The Computer That Beat Two Million Humans at Fantasy Football
An AI program is already in the 99th percentile—now can it win?
Steven Cherry: Hi, this is Steven Cherry for IEEE Spectrum’s “Techwise Conversations.”
For decades, artificial intelligence was a field full of promise but little visible progress. For the past 15 years, though, AI researchers have been making steady—and quite visible—progress in computer vision, language translation, artificial speech, exoskeletons, and more.
The successes owe a lot to progress made playing games. The turning point, 15 years ago, was when IBM’s Deep Blue beat the human chess champion. More recently, when Deep Blue’s successor software beat the human “Jeopardy!” champion, it was a sign that the jobs of so-called knowledge workers weren’t beyond the reach of computer automation. That software is being turned toward medical diagnosis.
Now, researchers in the U.K. and Greece are hard at work trying to create the best player in the world at fantasy football, a game that attracts millions of people worldwide. They expect it to reap benefits for what they say are surprisingly similar tasks, such as how best to dispatch emergency responders.
In fantasy football—in this case, football in the European sense, meaning soccer—people construct teams out of existing football league players, 15 to a side, no more than 3 from any one team, within a budget. A season lasts 38 weeks, and only a limited number of changes are allowed without penalties.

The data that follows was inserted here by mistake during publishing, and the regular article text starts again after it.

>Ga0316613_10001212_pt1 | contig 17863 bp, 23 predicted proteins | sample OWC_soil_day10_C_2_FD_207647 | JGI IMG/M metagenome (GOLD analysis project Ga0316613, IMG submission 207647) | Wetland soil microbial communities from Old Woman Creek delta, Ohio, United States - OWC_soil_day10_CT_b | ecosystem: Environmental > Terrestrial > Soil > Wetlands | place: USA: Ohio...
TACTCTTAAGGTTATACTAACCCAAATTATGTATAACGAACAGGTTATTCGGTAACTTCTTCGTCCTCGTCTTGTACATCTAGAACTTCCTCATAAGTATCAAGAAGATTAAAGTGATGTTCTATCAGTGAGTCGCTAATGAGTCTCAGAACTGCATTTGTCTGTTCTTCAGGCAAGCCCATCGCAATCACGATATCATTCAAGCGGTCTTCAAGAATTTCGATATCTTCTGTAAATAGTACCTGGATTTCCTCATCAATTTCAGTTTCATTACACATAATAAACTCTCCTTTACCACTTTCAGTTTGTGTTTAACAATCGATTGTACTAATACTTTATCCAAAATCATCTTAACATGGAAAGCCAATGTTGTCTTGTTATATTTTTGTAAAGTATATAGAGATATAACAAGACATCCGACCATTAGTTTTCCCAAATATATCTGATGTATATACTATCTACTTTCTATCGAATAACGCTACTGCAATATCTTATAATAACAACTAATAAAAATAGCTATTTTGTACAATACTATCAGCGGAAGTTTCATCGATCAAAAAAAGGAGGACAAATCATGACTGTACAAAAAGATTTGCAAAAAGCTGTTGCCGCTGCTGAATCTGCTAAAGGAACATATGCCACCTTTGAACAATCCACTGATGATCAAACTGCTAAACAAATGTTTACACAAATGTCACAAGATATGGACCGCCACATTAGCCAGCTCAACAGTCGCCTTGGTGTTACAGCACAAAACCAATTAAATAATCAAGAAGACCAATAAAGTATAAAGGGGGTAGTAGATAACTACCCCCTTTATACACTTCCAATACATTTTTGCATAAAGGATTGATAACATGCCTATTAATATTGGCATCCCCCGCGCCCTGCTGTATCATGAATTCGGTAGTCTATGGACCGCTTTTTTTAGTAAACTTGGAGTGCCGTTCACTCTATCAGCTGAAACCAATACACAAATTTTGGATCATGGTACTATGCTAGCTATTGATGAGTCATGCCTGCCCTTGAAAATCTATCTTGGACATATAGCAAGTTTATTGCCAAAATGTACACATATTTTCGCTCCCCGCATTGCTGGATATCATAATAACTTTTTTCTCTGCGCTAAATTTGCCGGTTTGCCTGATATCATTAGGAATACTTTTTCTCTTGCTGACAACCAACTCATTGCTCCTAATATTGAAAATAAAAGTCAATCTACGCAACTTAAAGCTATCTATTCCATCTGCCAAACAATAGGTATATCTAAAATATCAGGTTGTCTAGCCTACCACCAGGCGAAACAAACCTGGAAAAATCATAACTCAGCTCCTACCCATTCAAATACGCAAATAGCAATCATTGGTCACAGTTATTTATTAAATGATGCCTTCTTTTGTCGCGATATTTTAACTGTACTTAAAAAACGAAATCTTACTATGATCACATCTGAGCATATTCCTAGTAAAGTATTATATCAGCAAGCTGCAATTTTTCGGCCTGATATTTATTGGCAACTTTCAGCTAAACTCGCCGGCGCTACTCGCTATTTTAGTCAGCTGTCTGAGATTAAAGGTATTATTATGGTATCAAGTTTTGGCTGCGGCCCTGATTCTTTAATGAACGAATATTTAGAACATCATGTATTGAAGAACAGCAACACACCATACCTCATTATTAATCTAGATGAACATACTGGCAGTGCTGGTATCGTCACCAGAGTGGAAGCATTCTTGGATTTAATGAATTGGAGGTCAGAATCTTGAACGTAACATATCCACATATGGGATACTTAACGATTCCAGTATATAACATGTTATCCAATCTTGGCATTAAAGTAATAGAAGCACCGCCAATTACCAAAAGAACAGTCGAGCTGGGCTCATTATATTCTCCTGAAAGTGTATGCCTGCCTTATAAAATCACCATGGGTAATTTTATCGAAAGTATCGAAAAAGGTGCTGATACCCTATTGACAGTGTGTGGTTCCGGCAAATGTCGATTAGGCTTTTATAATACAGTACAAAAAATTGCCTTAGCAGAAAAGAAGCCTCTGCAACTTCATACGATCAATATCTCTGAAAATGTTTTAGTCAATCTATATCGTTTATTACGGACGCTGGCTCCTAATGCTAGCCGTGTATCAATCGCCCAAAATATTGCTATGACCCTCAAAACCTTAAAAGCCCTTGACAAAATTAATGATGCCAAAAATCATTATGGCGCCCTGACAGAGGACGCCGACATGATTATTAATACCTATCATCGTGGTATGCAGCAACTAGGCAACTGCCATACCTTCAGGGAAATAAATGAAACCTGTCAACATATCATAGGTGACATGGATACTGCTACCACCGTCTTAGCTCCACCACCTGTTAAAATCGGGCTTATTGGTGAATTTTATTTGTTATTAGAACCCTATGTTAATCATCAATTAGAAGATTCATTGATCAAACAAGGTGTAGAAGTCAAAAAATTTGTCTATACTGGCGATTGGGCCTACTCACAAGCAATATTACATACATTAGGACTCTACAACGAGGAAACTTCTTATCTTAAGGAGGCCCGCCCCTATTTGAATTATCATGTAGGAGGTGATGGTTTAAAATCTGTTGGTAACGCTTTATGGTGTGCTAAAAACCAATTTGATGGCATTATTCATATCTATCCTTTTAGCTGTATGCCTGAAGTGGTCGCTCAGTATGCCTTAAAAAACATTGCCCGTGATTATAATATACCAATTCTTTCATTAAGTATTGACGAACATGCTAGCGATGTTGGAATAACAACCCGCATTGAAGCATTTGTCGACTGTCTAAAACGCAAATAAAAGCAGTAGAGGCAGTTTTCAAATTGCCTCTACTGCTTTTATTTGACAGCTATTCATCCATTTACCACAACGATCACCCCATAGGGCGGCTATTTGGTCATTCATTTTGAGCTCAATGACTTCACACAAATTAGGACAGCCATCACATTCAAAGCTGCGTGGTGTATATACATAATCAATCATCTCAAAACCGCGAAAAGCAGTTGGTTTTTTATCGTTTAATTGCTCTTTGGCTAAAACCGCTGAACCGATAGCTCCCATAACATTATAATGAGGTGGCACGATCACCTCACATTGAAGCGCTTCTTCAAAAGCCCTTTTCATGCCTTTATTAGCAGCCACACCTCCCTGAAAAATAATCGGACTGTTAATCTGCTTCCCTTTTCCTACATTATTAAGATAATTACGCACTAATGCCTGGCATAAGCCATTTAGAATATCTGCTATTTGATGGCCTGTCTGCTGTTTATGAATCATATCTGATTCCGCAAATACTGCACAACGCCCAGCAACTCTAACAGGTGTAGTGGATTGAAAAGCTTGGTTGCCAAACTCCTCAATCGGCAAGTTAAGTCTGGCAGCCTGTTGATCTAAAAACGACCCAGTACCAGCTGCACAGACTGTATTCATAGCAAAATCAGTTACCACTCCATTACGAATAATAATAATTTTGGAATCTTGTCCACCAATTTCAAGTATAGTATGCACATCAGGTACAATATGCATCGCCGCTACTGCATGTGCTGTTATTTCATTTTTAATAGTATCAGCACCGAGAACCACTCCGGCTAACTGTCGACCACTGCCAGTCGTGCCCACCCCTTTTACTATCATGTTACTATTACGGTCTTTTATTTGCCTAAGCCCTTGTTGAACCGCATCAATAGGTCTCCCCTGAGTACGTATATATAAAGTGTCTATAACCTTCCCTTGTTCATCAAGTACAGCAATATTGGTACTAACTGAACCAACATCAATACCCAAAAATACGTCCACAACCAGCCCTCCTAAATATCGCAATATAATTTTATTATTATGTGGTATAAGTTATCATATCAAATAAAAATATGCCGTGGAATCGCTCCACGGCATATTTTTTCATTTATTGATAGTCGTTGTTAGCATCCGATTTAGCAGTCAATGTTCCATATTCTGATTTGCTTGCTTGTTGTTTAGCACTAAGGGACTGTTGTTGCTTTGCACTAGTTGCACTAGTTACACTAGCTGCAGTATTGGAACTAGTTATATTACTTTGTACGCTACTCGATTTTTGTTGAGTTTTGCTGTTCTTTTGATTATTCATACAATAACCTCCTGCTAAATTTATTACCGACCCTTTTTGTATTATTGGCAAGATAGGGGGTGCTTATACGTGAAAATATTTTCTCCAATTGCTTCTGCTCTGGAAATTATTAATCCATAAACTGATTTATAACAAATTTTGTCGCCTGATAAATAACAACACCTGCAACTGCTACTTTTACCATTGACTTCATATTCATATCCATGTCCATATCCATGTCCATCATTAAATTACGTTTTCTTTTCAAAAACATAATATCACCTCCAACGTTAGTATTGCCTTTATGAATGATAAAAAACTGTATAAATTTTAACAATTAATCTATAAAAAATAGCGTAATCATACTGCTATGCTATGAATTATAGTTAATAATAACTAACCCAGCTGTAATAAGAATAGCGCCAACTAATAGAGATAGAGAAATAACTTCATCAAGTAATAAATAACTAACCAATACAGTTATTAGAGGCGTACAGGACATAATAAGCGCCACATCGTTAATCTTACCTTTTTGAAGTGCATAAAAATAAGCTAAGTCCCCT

A software program is already better than 99 percent of the 2.5 million people who play in the Fantasy Premier League, or FPL, which is based on the English Premier League. Now the question is, can it beat the remaining 2500 best competitors in the world?
My guest today is Sarvapali Ramchurn of the University of Southampton. He and his coauthors, Tim Matthews, also at Southampton, and Georgios Chalkiadakis, who is at the Technical University of Crete, are presenting a paper at the 12th [26th] annual conference of the Association for the Advancement of Artificial Intelligence, or AAAI, in Toronto. The paper’s title is “Competing with Humans at Fantasy Football: Team Formation in Large Partially Observable Domains.”
Sarvapali, welcome to the podcast.
Sarvapali Ramchurn: Thank you, Steven.